JACKSON, MISS. – ON MONDAY, Jan. 20, the Mississippi Freedom Trail honored C.C. Bryant with a marker on the Trail. This will be the 15th marker on the Mississippi Freedom Trail.
It is very appropriate to recognize one of Mississippi’s own heroes of the Civil Rights Movement with a marker on the Mississippi Freedom Trail,” said Malcolm White, director of the Mississippi Development Authority’s Tourism Divi-sion, which oversees the trail program. “C. C. Bryant was an instrumental part of building a more just and peaceful society for Mississippians and certainly deserves this honor.”
Bryant was born January 15, 1917, in Tylertown. Miss. He was the fourth of 11 children born to Monroe and Anna Bryant. He married Emogene Gooden in 1941, and they had three children. Bryant is best known for his contributions to the Civil Rights and Voter Registration Movement, both in Mississippi and across the nation.
In 1954, he was elected president of the Pike County Chapter of the National Association for the Advancement of Colored People, followed by his election as vice president of Mississippi State Conference of the NAACP under the leadership of Aaron E. Henry and Field Secretary Medgar Evers.
In 1965, he testiﬁed before the Civil Rights Commission to eliminate discriminatory voting practices. His testimony, along with that of other civil rights leaders, helped pave the way for the passing and signing of the Voting Rights Act of 1965.
Bryant continued his legacy of social justice by maintaining an extensive civil rights archive collection. He served on various boards and committees at the local, state and national levels.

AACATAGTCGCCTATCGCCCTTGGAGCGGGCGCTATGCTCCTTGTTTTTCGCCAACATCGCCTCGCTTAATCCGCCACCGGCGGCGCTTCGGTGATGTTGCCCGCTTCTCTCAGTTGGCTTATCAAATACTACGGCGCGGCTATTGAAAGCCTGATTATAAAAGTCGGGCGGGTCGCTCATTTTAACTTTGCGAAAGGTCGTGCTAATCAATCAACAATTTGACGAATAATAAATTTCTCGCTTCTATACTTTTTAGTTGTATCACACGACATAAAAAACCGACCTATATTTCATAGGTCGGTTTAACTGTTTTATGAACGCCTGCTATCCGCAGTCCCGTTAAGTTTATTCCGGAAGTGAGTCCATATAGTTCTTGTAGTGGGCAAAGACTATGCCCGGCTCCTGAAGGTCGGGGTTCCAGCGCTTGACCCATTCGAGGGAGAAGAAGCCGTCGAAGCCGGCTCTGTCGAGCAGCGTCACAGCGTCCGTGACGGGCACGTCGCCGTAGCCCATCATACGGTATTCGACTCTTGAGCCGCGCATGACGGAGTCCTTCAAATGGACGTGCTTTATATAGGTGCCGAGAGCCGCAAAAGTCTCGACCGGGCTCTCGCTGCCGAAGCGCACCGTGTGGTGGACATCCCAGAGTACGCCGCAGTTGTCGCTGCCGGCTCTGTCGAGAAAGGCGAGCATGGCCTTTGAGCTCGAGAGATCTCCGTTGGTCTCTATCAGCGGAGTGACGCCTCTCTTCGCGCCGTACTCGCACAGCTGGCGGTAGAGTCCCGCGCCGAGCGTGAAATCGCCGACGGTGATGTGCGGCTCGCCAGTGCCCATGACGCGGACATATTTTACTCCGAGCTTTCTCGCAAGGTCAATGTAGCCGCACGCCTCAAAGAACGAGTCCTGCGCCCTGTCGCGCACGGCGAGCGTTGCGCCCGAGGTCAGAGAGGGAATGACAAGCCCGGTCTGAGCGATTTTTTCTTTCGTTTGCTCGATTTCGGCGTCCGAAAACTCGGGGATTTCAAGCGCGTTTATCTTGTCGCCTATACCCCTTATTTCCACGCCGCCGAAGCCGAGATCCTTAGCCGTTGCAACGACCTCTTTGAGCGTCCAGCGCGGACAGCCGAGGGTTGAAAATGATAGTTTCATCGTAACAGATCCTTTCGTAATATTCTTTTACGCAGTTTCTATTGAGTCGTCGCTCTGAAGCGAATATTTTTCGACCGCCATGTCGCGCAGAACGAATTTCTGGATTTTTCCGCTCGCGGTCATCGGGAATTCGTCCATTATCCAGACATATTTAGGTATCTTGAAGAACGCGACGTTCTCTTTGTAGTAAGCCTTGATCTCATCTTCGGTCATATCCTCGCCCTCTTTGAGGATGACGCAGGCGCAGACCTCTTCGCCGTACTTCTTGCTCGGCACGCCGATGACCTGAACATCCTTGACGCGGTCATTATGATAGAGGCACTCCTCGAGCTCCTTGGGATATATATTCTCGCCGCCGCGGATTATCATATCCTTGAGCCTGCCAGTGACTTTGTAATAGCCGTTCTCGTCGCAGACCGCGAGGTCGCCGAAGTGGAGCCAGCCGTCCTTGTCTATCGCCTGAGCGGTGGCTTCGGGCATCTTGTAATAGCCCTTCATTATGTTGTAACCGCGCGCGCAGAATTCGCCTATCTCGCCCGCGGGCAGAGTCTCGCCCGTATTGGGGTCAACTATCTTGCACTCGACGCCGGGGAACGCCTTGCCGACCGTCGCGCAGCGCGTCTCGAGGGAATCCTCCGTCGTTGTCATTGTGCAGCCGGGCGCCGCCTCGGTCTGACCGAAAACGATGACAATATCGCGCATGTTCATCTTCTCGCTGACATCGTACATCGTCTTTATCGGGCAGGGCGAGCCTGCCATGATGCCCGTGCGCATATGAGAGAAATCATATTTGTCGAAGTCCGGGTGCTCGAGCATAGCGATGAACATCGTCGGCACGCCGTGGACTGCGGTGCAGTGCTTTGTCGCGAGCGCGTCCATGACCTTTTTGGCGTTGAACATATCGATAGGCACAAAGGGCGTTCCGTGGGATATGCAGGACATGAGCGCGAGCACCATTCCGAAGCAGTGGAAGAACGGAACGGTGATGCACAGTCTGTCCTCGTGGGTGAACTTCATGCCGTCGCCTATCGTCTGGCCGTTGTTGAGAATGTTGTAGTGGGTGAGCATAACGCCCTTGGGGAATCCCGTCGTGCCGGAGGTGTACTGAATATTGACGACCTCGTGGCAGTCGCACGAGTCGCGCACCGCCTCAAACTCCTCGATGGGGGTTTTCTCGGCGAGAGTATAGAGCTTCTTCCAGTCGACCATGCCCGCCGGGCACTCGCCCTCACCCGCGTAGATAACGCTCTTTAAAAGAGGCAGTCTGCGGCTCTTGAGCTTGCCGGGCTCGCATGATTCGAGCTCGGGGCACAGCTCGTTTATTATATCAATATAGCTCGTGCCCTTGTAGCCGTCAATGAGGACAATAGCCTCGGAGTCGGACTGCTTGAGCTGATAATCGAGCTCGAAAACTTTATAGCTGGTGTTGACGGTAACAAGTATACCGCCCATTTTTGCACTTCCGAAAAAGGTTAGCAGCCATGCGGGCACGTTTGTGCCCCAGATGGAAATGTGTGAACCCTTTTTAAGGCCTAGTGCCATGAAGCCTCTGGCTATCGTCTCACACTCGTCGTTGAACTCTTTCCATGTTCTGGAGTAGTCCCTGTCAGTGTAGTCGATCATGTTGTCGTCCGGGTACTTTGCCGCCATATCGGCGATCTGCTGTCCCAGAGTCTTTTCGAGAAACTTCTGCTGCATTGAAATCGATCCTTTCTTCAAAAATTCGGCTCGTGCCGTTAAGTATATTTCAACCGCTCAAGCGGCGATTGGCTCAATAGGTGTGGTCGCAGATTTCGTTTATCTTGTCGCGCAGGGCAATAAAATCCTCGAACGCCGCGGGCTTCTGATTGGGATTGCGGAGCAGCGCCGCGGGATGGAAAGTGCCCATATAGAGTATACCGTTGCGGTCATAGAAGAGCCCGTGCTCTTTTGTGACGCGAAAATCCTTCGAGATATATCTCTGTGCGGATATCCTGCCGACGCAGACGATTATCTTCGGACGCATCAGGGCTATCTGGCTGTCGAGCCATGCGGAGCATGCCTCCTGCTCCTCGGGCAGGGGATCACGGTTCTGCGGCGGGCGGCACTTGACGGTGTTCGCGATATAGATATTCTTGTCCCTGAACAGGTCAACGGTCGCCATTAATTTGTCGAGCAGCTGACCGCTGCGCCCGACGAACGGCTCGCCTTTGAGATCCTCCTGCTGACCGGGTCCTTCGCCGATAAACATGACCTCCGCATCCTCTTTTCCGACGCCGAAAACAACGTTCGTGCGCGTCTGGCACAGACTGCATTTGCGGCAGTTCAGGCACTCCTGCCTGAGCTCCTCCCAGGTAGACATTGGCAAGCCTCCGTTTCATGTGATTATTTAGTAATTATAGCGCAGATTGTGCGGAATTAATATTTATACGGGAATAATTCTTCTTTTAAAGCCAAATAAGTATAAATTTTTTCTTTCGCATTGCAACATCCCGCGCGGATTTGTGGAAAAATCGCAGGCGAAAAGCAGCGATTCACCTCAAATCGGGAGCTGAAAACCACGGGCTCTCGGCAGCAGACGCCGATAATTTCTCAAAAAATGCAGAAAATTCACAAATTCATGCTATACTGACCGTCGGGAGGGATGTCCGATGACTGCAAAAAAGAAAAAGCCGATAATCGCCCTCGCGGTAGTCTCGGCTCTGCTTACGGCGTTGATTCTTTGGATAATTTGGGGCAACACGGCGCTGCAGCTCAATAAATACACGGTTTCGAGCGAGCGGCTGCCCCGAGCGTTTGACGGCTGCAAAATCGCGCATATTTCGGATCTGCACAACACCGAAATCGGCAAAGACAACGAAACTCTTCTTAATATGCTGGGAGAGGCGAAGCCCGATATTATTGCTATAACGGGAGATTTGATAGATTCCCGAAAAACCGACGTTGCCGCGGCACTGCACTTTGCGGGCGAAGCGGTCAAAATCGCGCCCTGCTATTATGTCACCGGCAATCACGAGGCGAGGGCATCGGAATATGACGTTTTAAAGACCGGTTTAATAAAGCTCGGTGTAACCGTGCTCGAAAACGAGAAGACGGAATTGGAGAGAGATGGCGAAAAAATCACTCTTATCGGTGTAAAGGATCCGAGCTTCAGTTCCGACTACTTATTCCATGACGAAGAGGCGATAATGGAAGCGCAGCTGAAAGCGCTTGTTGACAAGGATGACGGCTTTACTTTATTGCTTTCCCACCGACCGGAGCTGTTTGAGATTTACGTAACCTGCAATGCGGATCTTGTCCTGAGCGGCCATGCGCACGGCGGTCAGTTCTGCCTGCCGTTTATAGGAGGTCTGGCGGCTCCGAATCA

During his lifetime, Bryant received numerous awards and honors, including the Medgar Evers Medallion and the Aaron Henry Award. In 2005, the William Winter Institute for Racial Reconciliation honored him by naming the Institute Award for Community Organiz-ing for him.Bryant passed away in December 2007.
The Mississippi Freedom Trail is a cultural initiative designed to commemorate the state’s Civil Rights heritage. The trail offers a virtual tour of the state and those sites that played a key role in the Civil Rights Movement. Led by a task force of scholars, historians and veterans of the Civil Rights Movement, the Mississippi Development Authority’s Tourism Division helped to coordinate the taskforce’s work of selecting 25 initial sites for the trail from nearly 300 submissions from communities around the state.
The ﬁrst four markers were funded with donations from Tougaloo College. MDA and local private and public contributions. Sub- sequent markers are being funded through community funds and the 2010 Civil Rights Historic Sites Grant Program passed by the Mississippi Legislature (HB 1701) and administered by the Mississippi Department of Archives and History